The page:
11. Which games could I use? CREATIVITY Story Cubes In a Pickle Loaded Questions COLLABORATION Card games like Spades , Hearts Tangrams/Tangoes Askew COMMUNICATION Bananagrams Book Lovers Jenga In a Pickle CRITICAL THINKING Chess Pentago Checkers Blokus Askew Winomino MATHEMATICS Tactico Sumoku Math Jenga LANGUAGE Quiddler Loaded Questions Stories with Holes You’ve Been Sentenced Book Lovers Jenga ABC Dice/Boggle Scrabble Bananagrams Word Pirates

    12. Resources for Games • More Games • SIM*SWEATSHOP • Askew Game • Haywiregroup

    13. Time to play! We thought you might like some time to check out our game collection.

    14. Please help your gifted students fly! (from a Hoagie’s story) • Imagine that giftedness is like a pair of huge, heavy, invisible wings that most people can’t see. They make one clumsy and awkward. Even flying is messy because of youth and inexperience despite the occasional show of grace.There is almost no place to practice flying during the school day. Most gifted students try to hold their wings politely to avoid knocking over others (students and teachers!). They then go home exhausted from holding the wings so tightly—and the wings will take care of themselves until the wonderful day when the child can use them, right?There isn’t anything sadder than a winged person who can’t see his own wings, but only feels a vague heavy weight and sees people around him get mysteriously knocked down. • THE NUMBER ONE REASON FOR EDUCATING OURSELVES ABOUT GIFTED ISSUES IS TO BE ABLE TO HOLD A MIRROR UP TO OUR CHILDREN SO THEY CAN SEE AND UNDERSTAND THEMSELVES BETTER—STRENGTHS AND CHALLENGES BOTH.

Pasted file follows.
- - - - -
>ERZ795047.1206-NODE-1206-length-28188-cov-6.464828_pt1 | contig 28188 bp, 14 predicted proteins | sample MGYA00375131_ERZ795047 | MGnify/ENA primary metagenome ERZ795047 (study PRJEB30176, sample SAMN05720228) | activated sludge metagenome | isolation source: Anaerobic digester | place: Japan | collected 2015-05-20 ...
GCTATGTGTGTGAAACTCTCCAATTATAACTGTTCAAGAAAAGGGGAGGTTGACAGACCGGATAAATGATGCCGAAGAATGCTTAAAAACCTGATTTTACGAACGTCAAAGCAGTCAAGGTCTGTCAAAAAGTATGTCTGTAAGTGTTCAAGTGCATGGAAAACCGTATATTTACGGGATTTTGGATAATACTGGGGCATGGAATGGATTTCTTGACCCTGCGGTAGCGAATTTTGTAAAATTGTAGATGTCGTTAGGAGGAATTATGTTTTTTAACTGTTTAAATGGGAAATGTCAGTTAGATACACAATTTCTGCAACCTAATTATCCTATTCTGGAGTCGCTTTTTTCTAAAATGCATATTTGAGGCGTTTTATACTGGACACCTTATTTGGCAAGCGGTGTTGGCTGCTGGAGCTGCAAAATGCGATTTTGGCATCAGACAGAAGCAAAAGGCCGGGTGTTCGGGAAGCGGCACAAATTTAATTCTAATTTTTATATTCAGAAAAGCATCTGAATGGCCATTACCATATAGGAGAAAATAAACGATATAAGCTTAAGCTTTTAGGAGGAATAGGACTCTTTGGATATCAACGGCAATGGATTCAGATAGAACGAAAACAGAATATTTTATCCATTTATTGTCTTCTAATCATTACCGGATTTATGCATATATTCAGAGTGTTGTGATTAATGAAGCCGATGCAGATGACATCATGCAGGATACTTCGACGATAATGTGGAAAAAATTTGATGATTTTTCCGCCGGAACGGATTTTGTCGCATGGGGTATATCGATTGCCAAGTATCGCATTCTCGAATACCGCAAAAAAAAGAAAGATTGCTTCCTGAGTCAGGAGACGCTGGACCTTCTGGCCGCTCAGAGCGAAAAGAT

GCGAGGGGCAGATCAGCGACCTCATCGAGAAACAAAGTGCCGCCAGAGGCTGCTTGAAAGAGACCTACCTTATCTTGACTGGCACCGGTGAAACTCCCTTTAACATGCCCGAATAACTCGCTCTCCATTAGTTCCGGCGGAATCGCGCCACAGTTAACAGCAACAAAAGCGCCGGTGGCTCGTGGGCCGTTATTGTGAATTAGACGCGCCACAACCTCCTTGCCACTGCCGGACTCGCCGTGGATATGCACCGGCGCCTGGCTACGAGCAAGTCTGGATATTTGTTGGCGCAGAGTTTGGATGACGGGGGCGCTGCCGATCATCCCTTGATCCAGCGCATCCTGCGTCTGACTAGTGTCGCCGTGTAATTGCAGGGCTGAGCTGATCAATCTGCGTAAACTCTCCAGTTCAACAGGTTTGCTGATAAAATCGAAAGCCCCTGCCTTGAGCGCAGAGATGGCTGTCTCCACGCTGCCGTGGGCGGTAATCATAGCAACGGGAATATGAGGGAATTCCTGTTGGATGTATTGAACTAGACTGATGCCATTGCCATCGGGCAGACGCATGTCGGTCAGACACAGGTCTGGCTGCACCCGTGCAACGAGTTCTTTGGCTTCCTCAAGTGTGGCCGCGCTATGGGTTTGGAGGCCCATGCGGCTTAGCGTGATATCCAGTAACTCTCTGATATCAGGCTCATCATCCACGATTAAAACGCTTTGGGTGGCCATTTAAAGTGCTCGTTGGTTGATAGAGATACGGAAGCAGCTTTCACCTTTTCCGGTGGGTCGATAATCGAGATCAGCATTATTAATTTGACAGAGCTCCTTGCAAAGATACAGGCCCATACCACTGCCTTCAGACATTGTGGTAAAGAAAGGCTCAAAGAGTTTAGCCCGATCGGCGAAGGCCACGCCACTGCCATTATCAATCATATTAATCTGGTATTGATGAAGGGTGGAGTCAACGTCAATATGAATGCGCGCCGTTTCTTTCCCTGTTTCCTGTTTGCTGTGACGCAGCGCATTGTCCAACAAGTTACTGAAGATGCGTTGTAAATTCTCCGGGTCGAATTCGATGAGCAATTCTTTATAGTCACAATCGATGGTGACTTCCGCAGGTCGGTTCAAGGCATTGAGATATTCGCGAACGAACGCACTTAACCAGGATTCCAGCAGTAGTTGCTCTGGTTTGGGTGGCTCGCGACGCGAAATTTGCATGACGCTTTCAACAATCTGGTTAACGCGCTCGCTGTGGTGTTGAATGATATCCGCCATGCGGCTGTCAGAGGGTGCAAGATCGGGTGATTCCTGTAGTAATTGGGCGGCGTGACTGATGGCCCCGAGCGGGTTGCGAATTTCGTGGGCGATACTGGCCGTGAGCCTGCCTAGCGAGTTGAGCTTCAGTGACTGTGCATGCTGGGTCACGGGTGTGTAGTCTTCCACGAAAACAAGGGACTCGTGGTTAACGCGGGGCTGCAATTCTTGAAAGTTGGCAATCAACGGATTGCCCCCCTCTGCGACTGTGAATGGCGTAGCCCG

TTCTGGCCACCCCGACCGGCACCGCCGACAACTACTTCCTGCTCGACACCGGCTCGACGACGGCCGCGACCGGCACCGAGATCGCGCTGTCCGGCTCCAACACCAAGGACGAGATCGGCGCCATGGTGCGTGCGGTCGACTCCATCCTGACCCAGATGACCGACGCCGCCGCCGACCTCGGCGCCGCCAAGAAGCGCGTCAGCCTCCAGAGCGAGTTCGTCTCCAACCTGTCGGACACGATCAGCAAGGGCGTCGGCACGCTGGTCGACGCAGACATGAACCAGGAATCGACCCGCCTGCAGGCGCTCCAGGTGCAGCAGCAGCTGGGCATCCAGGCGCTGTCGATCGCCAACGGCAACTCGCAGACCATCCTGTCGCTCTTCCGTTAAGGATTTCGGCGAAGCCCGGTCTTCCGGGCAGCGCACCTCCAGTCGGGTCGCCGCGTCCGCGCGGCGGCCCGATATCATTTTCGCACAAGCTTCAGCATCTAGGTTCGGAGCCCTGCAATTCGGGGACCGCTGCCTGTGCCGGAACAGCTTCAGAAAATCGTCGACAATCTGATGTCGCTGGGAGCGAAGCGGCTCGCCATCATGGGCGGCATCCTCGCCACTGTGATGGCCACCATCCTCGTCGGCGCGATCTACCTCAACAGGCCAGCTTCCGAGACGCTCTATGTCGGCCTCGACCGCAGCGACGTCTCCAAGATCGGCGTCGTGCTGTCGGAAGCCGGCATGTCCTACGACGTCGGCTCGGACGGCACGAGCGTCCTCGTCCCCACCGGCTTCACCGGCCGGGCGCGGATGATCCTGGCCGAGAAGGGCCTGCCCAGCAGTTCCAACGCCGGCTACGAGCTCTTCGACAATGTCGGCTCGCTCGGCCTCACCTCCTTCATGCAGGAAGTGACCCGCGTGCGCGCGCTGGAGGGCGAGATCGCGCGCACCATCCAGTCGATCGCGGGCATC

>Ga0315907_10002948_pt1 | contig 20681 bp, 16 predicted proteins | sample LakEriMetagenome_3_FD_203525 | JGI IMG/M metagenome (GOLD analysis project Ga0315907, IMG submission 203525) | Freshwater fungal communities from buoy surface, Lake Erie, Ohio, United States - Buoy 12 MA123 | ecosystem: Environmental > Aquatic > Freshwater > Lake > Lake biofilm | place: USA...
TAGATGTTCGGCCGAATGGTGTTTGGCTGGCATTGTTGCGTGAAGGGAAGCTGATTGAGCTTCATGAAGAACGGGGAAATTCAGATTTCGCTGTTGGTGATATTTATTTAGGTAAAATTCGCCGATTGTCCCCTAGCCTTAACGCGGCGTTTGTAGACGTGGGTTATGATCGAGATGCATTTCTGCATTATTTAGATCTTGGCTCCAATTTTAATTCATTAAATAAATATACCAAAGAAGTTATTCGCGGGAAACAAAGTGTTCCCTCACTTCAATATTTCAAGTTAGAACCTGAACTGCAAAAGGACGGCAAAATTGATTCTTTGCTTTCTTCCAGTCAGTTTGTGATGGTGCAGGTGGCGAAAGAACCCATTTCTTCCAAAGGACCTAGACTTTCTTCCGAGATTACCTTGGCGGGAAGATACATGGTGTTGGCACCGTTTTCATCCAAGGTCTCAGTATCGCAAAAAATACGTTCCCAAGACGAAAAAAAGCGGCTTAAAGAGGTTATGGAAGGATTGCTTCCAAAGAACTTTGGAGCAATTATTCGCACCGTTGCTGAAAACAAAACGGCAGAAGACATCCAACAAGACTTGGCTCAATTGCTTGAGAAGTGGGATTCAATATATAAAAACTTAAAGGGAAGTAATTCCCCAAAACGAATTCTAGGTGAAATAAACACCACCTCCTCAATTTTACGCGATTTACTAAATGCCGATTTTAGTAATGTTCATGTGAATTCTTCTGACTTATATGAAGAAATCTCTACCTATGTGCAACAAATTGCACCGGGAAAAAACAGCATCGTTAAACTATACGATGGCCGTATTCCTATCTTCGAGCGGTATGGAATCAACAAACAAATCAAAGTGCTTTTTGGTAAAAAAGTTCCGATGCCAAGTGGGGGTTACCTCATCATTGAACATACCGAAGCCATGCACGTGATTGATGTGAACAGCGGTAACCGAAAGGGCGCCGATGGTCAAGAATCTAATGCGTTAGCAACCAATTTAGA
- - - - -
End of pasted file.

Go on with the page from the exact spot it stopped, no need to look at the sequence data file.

15. Thank you for coming! Feel free to use any of our materials, just give credit where it’s due! Material that has been cited is on the list you have been given. Anything else was our creation.